Multitasking, or, wishing won’t make it so

Yesterday, I worked with a group of people at a nonprofit; the goal was to help them manage the content on the organization’s web site — a new task for most, a new interface for all of them.  Certain, um, distinctive characteristics of their system reminded me (again) of how often “training” serves as the Clearasil on the zits of some software application.

All of these folks are busy at work, and until now none of that busy-ness has meant wrestling with the finer points of Drupal.  They’re not much into multitasking, a topic Jane Hart touched on recently.  She points out that today’s new learners are multi-taskers, and links to a Learning Circuits article by Tom Brigham, How to Train Multitaskers.

I’m looking forward to Jane’s promised piece on the needs of those new learners.  I thought Tom’s ideas made sense, though none of them is unique to “e-Learning 2.0” (possibly since distractions and competition for attention existed long before even Whatever 1.0).  And at their cores, each of Tom’s suggestions is aimed at having people choose not to multitask for a while.

I’m skeptical about multitasking.  Sure, I’ve seen people listening to music, skimming their BlackBerry, hopping onto a call, updating mankind via Twitter, all while drinking coffee and, I suppose, mashing up the new strategic plan for presentation via YouTube.

Top row: yogurt drink, hairbrush, electric shaver, Polo cologne, bananas; bottom: CD playing, cell phone

But there’s a big difference between doing several things and getting several things done.  Our brains aren’t really good at doing two things at once if they both involve focused attention. John Medina describes the process in chapter four of Brain Rules:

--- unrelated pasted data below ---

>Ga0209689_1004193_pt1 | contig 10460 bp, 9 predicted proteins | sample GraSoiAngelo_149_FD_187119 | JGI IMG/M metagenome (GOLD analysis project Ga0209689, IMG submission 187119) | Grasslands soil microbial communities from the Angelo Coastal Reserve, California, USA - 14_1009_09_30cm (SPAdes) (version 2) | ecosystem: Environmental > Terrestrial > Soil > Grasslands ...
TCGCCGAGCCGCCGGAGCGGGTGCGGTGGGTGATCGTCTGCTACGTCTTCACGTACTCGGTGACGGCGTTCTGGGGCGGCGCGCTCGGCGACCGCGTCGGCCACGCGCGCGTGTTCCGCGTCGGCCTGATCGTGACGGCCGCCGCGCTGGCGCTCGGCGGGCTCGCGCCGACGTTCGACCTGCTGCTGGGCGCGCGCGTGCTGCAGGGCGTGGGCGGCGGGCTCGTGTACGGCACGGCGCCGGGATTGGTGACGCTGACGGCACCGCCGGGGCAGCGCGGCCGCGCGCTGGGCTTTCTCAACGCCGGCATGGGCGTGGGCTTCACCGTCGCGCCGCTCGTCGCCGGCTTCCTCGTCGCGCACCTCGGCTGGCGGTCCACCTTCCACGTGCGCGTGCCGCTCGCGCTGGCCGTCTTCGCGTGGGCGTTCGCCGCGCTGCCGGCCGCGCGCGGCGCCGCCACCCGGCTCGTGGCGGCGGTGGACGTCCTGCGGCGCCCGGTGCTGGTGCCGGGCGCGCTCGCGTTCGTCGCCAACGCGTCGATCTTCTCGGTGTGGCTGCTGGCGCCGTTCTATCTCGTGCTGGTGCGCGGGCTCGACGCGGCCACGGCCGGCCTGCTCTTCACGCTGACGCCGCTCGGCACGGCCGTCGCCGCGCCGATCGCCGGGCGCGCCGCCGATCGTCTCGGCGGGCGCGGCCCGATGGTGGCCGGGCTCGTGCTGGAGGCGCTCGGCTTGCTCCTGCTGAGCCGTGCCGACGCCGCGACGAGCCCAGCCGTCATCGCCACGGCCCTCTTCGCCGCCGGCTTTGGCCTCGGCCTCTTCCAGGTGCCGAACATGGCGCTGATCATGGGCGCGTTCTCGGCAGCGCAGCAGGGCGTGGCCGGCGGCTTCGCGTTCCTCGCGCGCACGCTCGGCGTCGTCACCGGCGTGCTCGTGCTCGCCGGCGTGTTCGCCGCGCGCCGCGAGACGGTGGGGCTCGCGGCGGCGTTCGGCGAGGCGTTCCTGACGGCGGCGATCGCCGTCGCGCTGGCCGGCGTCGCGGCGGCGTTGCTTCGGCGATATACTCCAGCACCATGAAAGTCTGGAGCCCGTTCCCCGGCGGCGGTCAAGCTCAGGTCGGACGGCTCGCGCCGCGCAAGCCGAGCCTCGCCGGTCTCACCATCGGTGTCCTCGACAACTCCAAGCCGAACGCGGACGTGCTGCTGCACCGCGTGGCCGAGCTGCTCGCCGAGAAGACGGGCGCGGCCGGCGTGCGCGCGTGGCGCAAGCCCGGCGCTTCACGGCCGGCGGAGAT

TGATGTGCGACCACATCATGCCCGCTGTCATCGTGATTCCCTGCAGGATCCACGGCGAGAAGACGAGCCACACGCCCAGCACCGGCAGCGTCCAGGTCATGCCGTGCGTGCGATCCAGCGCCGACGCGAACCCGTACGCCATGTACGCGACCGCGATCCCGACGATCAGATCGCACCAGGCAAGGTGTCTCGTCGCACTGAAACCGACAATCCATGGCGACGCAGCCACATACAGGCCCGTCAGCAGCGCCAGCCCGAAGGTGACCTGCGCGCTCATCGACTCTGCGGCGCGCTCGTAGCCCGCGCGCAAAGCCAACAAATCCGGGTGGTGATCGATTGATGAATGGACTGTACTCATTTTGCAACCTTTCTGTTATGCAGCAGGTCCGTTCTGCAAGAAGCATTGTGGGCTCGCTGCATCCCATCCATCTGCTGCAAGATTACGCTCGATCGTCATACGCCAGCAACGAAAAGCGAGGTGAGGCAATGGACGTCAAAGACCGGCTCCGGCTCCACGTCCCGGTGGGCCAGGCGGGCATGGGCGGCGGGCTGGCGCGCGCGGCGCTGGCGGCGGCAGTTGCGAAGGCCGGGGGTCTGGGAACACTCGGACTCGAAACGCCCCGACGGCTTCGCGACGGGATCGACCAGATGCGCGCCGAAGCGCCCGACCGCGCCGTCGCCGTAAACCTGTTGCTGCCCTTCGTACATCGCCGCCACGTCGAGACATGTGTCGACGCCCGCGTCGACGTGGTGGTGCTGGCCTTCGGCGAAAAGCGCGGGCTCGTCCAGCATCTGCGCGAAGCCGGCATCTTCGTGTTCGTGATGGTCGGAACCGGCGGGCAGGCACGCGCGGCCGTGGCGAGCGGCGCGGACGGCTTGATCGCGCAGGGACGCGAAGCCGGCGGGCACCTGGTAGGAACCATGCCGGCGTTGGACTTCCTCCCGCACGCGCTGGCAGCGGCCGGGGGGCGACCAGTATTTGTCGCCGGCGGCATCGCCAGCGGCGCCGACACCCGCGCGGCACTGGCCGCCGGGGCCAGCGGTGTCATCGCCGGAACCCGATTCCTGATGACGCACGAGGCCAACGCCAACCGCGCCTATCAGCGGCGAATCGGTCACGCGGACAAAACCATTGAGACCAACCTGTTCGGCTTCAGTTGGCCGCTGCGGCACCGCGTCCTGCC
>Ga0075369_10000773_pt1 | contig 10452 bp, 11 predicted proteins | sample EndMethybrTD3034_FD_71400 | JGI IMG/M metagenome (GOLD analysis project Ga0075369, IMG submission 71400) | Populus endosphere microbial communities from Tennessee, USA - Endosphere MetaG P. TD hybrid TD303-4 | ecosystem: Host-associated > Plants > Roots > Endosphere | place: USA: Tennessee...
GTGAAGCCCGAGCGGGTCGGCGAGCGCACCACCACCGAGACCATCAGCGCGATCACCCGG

• Shift alert: when your brain detects a signal to shift attention (you decide to start the report, you hear the phone, you see a email arrive), blood rushes to the anterior prefrontal cortex.  “Brace yourself, brain!”
  • Rule activation: the brain seeks to locate the neurons required for the new task –  those involved in writing, or in phone conversation, or in reading emails).  Having found them, the brain then gets them started (hence, activation).
  • Disengagement: as you work on your report (task A), your brain picks up a signal from outside the task realm (e.g., the chime of an arriving email).  The executive function of the brain must disengage at least partially from task A.  You may still be physically holding the pen or touching the keyboard, but your brain has paused.
  • Rule activation for task B: At a cost of a few tenths of a second, once again the brain locates and then activates a set of neurons appropriate to the new task.

That’s for every switch that requires attention. (Thank heavens for the autonomous nervous sytem.)

Clearly, some people do this better than others — younger people more so than older ones (in general); people working on familiar tasks rather than novel ones.  But any superior performance is likely to to greater working memory that’s capable of shuttling faster to handle new inputs one at a time.

I think this has implications for work literacy — a recognition that at least some of the time, trying to do things at once, or as they arrive, is counterproductive.  I absolutely believe that the individual is in charge of his own learning.  As with the individual’s own health, though, people don’t always make the best choices — something Rob Wilkins also muses about in Lots to Learn from the Past.

MultitaskMobile photo by Or Hiltch. It’s his car.
On the top of the dash: yogurt drink, hairbrush, electric shaver, Polo cologne, two bananas (in case of a guest?).
Lower down: CD playing, cell phone at the ready.

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